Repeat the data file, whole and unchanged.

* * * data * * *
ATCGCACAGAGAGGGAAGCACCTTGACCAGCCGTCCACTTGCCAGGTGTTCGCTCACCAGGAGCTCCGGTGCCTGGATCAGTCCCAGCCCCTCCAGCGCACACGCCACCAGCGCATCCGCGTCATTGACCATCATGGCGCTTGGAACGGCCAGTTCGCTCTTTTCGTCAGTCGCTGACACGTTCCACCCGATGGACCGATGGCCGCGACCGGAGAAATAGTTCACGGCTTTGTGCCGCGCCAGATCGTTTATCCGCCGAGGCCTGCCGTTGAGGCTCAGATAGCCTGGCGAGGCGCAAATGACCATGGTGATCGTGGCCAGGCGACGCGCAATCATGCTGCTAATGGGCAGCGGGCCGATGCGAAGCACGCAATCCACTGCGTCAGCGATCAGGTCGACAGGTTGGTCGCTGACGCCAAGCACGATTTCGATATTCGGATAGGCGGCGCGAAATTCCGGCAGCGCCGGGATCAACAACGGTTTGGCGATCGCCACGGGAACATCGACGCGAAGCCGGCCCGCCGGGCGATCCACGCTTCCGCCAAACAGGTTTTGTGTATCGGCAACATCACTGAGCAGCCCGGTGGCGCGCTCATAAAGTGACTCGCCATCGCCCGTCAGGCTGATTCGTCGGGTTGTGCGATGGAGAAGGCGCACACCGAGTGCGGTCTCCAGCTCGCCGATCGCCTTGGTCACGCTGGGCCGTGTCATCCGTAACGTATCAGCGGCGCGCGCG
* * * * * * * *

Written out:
ATCGCACAGAGAGGGAAGCACCTTGACCAGCCGTCCACTTGCCAGGTGTTCGCTCACCAGGAGCTCCGGTGCCTGGATCAGTCCCAGCCCCTCCAGCGCACACGCCACCAGCGCATCCGCGTCATTGACCATCATGGCGCTTGGAACGGCCAGTTCGCTCTTTTCGTCAGTCGCTGACACGTTCCACCCGATGGACCGATGGCCGCGACCGGAGAAATAGTTCACGGCTTTGTGCCGCGCCAGATCGTTTATCCGCCGAGGCCTGCCGTTGAGGCTCAGATAGCCTGGCGAGGCGCAAATGACCATGGTGATCGTGGCCAGGCGACGCGCAATCATGCTGCTAATGGGCAGCGGGCCGATGCGAAGCACGCAATCCACTGCGTCAGCGATCAGGTCGACAGGTTGGTCGCTGACGCCAAGCACGATTTCGATATTCGGATAGGCGGCGCGAAATTCCGGCAGCGCCGGGATCAACAACGGTTTGGCGATCGCCACGGGAACATCGACGCGAAGCCGGCCCGCCGGGCGATCCACGCTTCCGCCAAACAGGTTTTGTGTATCGGCAACATCACTGAGCAGCCCGGTGGCGCGCTCATAAAGTGACTCGCCATCGCCCGTCAGGCTGATTCGTCGGGTTGTGCGATGGAGAAGGCGCACACCGAGTGCGGTCTCCAGCTCGCCGATCGCCTTGGTCACGCTGGGCCGTGTCATCCGTAACGTATCAGCGGCGCGCGCG